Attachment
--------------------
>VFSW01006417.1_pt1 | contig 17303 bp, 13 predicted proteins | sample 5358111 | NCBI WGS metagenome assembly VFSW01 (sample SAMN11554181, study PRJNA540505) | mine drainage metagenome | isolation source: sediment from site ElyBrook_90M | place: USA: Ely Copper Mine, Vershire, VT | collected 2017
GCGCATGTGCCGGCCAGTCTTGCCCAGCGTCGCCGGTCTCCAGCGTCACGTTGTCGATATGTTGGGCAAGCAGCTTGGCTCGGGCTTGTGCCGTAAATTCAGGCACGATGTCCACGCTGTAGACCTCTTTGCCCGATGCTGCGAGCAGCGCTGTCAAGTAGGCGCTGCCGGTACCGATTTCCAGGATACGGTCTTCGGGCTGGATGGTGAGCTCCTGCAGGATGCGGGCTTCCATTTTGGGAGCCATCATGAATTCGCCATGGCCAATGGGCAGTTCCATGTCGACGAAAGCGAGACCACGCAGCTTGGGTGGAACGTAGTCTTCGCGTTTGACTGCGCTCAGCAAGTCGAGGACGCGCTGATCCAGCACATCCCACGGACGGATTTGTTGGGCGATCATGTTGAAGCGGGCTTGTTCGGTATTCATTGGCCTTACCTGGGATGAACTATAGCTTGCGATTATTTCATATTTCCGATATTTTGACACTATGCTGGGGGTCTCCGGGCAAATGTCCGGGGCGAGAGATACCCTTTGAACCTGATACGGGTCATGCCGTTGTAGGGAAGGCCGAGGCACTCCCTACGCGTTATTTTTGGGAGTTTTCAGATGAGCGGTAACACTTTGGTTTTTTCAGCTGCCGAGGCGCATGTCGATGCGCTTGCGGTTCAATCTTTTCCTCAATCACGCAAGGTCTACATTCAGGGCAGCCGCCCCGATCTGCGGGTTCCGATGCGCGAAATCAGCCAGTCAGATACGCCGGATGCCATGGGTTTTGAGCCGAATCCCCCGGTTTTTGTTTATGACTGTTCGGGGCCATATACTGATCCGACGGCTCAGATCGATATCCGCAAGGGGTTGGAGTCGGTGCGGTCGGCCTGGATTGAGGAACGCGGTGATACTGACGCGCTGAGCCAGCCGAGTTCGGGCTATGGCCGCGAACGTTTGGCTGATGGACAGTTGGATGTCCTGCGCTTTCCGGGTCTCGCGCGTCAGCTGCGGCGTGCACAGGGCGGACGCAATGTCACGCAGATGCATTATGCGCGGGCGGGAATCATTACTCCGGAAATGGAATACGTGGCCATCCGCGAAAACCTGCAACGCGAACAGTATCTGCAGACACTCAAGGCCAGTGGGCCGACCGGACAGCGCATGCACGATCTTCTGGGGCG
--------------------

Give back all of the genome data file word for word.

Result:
>VFSW01006417.1_pt1 | contig 17303 bp, 13 predicted proteins | sample 5358111 | NCBI WGS metagenome assembly VFSW01 (sample SAMN11554181, study PRJNA540505) | mine drainage metagenome | isolation source: sediment from site ElyBrook_90M | place: USA: Ely Copper Mine, Vershire, VT | collected 2017
GCGCATGTGCCGGCCAGTCTTGCCCAGCGTCGCCGGTCTCCAGCGTCACGTTGTCGATATGTTGGGCAAGCAGCTTGGCTCGGGCTTGTGCCGTAAATTCAGGCACGATGTCCACGCTGTAGACCTCTTTGCCCGATGCTGCGAGCAGCGCTGTCAAGTAGGCGCTGCCGGTACCGATTTCCAGGATACGGTCTTCGGGCTGGATGGTGAGCTCCTGCAGGATGCGGGCTTCCATTTTGGGAGCCATCATGAATTCGCCATGGCCAATGGGCAGTTCCATGTCGACGAAAGCGAGACCACGCAGCTTGGGTGGAACGTAGTCTTCGCGTTTGACTGCGCTCAGCAAGTCGAGGACGCGCTGATCCAGCACATCCCACGGACGGATTTGTTGGGCGATCATGTTGAAGCGGGCTTGTTCGGTATTCATTGGCCTTACCTGGGATGAACTATAGCTTGCGATTATTTCATATTTCCGATATTTTGACACTATGCTGGGGGTCTCCGGGCAAATGTCCGGGGCGAGAGATACCCTTTGAACCTGATACGGGTCATGCCGTTGTAGGGAAGGCCGAGGCACTCCCTACGCGTTATTTTTGGGAGTTTTCAGATGAGCGGTAACACTTTGGTTTTTTCAGCTGCCGAGGCGCATGTCGATGCGCTTGCGGTTCAATCTTTTCCTCAATCACGCAAGGTCTACATTCAGGGCAGCCGCCCCGATCTGCGGGTTCCGATGCGCGAAATCAGCCAGTCAGATACGCCGGATGCCATGGGTTTTGAGCCGAATCCCCCGGTTTTTGTTTATGACTGTTCGGGGCCATATACTGATCCGACGGCTCAGATCGATATCCGCAAGGGGTTGGAGTCGGTGCGGTCGGCCTGGATTGAGGAACGCGGTGATACTGACGCGCTGAGCCAGCCGAGTTCGGGCTATGGCCGCGAACGTTTGGCTGATGGACAGTTGGATGTCCTGCGCTTTCCGGGTCTCGCGCGTCAGCTGCGGCGTGCACAGGGCGGACGCAATGTCACGCAGATGCATTATGCGCGGGCGGGAATCATTACTCCGGAAATGGAATACGTGGCCATCCGCGAAAACCTGCAACGCGAACAGTATCTGCAGACACTCAAGGCCAGTGGGCCGACCGGACAGCGCATGCACGATCTTCTGGGGCG